Friday, December 12, 2014

The Washington Post's ten best books of 2014

One title on the Washington Post's list of the ten best books of 2014:
Station Eleven
by Emily St. John Mandel (Knopf)

In this genre-blurring dystopian novel, set in the near future, the Georgia Flu becomes airborne the night an actor named Arthur Leander dies during his performance as King Lear. Within months, most of the world’s population has been wiped out. The story presents Arthur’s life in flashbacks and describes how the pandemic affects his friends and ex-wives after his death. Among the survivors is Kirsten, a former child actor with no memory of her first year after the flu. Now in her 20s, she performs Shakespeare with a makeshift family of musicians and actors. Their band is threatened when they accidentally wander into territory controlled by a messianic tyrant. A gorgeous retelling of “King Lear” unfolds through the story of Arthur’s life and Kirsten’s attempt to stay alive in this surprisingly beautiful tale of human relationships amid almost total devastation. — Nancy Hightower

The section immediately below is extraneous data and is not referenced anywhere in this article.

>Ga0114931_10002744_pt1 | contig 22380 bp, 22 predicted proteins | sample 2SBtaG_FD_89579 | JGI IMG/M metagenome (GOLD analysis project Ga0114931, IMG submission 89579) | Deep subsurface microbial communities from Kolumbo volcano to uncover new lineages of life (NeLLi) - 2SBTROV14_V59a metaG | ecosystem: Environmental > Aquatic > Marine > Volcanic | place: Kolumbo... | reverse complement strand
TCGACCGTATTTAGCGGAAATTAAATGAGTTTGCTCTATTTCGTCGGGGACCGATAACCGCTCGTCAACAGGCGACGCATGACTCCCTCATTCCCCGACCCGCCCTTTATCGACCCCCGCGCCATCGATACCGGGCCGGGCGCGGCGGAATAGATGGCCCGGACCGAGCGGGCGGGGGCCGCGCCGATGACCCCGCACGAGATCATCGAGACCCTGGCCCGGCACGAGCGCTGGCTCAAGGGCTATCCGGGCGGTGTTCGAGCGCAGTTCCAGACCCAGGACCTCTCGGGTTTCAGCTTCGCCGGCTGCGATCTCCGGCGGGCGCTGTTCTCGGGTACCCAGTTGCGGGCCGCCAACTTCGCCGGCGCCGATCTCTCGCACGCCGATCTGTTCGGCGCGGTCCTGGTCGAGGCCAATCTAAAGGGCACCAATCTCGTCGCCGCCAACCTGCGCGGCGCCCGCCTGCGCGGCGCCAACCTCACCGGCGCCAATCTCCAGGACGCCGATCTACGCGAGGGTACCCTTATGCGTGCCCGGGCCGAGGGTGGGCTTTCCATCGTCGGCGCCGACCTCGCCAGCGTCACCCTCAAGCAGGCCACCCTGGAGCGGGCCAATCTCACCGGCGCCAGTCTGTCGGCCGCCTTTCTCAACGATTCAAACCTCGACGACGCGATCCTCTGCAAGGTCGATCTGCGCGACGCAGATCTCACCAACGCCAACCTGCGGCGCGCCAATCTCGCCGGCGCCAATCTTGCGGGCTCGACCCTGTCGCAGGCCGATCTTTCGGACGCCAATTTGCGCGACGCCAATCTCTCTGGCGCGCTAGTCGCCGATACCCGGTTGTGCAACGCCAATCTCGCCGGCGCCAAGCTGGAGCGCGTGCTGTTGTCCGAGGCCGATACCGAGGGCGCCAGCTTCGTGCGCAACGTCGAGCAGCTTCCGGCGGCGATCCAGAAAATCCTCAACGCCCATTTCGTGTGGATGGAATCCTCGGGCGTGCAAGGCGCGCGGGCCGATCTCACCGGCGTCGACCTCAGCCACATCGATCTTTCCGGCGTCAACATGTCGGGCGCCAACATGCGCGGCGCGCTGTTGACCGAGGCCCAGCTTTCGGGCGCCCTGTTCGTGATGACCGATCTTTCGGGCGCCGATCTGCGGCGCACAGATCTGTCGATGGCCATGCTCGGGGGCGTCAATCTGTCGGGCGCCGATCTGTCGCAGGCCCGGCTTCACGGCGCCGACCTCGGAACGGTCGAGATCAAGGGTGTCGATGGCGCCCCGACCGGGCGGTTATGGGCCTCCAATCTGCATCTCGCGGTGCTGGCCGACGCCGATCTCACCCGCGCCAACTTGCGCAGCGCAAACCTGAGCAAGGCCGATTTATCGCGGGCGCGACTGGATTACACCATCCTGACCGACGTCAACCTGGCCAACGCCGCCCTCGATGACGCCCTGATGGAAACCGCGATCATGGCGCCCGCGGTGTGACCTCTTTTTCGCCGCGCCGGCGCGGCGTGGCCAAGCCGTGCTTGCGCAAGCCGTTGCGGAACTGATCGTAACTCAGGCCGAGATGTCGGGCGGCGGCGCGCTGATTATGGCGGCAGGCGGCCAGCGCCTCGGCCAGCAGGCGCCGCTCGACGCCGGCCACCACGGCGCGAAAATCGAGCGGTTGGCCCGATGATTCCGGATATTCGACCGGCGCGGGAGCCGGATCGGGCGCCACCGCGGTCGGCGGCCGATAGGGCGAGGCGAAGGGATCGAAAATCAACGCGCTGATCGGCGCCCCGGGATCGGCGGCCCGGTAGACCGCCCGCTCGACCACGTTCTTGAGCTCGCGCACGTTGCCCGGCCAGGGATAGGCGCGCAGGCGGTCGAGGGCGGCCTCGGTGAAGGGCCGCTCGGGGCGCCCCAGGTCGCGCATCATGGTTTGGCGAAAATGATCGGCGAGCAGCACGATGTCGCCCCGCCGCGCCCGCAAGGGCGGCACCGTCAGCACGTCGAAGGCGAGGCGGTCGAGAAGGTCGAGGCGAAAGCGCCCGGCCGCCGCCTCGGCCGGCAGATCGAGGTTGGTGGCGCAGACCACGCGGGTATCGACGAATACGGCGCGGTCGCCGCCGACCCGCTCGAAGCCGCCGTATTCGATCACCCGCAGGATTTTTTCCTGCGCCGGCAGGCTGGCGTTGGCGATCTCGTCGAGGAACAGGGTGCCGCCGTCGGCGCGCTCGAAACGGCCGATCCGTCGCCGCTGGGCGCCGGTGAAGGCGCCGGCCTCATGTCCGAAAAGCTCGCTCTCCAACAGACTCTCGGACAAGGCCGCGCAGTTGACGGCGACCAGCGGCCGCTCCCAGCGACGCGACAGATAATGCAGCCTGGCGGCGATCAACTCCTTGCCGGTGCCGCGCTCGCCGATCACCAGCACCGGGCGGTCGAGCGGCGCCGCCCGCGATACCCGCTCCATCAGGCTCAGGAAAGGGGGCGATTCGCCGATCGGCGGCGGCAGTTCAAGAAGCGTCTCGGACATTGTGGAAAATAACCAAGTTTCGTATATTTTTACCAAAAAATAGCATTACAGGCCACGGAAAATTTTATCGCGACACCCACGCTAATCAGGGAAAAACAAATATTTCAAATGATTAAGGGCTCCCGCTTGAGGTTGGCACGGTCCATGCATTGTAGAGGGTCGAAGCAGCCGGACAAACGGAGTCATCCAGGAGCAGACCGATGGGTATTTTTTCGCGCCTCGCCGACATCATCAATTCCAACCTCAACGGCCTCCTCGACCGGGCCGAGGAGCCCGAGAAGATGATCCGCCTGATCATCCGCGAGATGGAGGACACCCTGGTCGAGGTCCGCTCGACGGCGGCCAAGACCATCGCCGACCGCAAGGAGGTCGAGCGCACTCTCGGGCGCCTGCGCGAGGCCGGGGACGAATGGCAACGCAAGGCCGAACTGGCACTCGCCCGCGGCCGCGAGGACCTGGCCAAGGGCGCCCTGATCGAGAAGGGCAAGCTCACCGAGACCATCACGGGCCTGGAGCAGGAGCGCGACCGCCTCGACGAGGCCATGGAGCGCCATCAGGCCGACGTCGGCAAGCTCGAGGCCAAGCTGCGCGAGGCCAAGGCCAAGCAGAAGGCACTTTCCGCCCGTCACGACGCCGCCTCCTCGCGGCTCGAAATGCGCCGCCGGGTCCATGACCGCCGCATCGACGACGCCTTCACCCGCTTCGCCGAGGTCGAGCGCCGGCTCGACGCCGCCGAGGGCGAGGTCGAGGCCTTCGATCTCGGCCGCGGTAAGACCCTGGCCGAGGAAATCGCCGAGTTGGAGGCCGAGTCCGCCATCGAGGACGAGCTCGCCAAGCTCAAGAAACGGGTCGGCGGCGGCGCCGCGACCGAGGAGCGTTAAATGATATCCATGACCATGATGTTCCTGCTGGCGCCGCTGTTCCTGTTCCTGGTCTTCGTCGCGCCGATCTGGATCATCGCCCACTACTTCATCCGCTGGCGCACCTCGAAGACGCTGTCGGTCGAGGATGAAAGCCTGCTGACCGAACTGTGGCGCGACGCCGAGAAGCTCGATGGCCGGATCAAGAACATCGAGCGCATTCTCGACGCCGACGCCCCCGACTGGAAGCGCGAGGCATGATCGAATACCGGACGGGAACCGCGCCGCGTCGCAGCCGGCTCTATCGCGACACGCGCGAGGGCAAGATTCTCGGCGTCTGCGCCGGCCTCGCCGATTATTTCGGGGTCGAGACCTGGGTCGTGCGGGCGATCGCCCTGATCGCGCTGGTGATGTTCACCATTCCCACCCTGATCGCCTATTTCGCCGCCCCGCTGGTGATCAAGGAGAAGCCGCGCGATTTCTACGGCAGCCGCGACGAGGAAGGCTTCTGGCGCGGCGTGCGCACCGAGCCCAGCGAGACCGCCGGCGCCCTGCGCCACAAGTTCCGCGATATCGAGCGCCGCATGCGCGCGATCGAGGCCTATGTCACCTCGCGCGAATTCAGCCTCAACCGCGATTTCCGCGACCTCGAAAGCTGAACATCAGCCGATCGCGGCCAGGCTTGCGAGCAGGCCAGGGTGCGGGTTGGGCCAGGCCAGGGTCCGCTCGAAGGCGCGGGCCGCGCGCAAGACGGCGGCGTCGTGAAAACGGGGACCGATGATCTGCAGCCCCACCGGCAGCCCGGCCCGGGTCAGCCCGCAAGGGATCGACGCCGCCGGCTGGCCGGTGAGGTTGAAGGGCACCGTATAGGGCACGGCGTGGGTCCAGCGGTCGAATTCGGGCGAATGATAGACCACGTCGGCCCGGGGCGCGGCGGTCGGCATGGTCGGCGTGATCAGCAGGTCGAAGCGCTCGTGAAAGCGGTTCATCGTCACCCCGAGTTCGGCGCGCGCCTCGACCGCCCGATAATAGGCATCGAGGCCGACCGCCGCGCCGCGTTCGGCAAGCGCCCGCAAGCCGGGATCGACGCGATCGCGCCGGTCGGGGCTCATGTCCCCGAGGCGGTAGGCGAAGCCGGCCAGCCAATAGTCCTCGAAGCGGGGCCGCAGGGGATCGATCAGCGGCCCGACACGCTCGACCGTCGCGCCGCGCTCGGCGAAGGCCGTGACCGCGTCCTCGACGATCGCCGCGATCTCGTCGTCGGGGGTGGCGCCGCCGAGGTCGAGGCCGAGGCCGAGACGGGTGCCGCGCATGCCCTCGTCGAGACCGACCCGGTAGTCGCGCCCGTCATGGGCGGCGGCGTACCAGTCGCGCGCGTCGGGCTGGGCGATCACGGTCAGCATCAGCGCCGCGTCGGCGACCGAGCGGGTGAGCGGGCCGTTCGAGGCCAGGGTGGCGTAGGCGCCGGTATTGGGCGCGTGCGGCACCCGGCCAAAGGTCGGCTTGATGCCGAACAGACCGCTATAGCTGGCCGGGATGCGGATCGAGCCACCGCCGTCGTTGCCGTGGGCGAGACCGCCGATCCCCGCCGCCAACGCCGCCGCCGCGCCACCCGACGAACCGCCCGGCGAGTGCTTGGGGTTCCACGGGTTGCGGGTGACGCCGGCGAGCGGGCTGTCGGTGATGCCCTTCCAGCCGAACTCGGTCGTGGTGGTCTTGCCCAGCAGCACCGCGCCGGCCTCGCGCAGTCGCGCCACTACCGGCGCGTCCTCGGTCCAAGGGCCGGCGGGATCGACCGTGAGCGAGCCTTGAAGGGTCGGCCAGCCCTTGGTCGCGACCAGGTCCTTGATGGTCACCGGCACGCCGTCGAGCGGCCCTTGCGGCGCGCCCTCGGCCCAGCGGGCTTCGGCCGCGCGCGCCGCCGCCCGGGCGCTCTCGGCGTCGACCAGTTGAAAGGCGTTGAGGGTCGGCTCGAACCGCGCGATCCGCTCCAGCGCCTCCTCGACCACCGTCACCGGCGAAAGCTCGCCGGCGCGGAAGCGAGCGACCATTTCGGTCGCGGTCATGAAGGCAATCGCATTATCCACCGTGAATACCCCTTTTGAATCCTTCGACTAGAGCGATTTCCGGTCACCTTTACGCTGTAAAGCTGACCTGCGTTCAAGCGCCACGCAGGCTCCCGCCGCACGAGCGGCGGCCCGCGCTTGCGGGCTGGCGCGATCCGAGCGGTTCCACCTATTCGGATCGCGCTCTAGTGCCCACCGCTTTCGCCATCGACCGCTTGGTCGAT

Read about the other books on the list.

See--Six books that most influenced Emily St. John Mandel as a writer.

--Marshal Zeringue